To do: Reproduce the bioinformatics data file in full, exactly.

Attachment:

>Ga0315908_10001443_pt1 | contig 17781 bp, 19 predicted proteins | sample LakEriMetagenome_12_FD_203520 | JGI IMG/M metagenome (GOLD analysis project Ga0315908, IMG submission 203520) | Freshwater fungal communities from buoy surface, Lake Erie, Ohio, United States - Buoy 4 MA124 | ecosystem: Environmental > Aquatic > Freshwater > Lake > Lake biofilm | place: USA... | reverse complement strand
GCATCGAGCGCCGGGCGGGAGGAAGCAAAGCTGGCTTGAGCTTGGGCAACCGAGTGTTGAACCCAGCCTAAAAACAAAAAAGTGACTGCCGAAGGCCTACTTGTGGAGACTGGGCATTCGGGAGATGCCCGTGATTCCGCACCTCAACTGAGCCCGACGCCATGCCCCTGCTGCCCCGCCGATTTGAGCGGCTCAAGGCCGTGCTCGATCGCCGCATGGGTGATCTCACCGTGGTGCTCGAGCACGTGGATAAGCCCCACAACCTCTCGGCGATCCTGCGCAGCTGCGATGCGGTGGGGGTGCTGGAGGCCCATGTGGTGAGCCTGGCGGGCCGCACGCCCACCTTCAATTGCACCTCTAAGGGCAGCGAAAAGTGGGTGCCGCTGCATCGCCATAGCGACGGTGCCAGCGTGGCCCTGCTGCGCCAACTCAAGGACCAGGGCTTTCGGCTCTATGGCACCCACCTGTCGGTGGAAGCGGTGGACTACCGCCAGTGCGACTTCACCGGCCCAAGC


>Ga0315908_10001443_pt1 | contig 17781 bp, 19 predicted proteins | sample LakEriMetagenome_12_FD_203520 | JGI IMG/M metagenome (GOLD analysis project Ga0315908, IMG submission 203520) | Freshwater fungal communities from buoy surface, Lake Erie, Ohio, United States - Buoy 4 MA124 | ecosystem: Environmental > Aquatic > Freshwater > Lake > Lake biofilm | place: USA... | reverse complement strand
GCATCGAGCGCCGGGCGGGAGGAAGCAAAGCTGGCTTGAGCTTGGGCAACCGAGTGTTGAACCCAGCCTAAAAACAAAAAAGTGACTGCCGAAGGCCTACTTGTGGAGACTGGGCATTCGGGAGATGCCCGTGATTCCGCACCTCAACTGAGCCCGACGCCATGCCCCTGCTGCCCCGCCGATTTGAGCGGCTCAAGGCCGTGCTCGATCGCCGCATGGGTGATCTCACCGTGGTGCTCGAGCACGTGGATAAGCCCCACAACCTCTCGGCGATCCTGCGCAGCTGCGATGCGGTGGGGGTGCTGGAGGCCCATGTGGTGAGCCTGGCGGGCCGCACGCCCACCTTCAATTGCACCTCTAAGGGCAGCGAAAAGTGGGTGCCGCTGCATCGCCATAGCGACGGTGCCAGCGTGGCCCTGCTGCGCCAACTCAAGGACCAGGGCTTTCGGCTCTATGGCACCCACCTGTCGGTGGAAGCGGTGGACTACCGCCAGTGCGACTTCACCGGCCCAAGC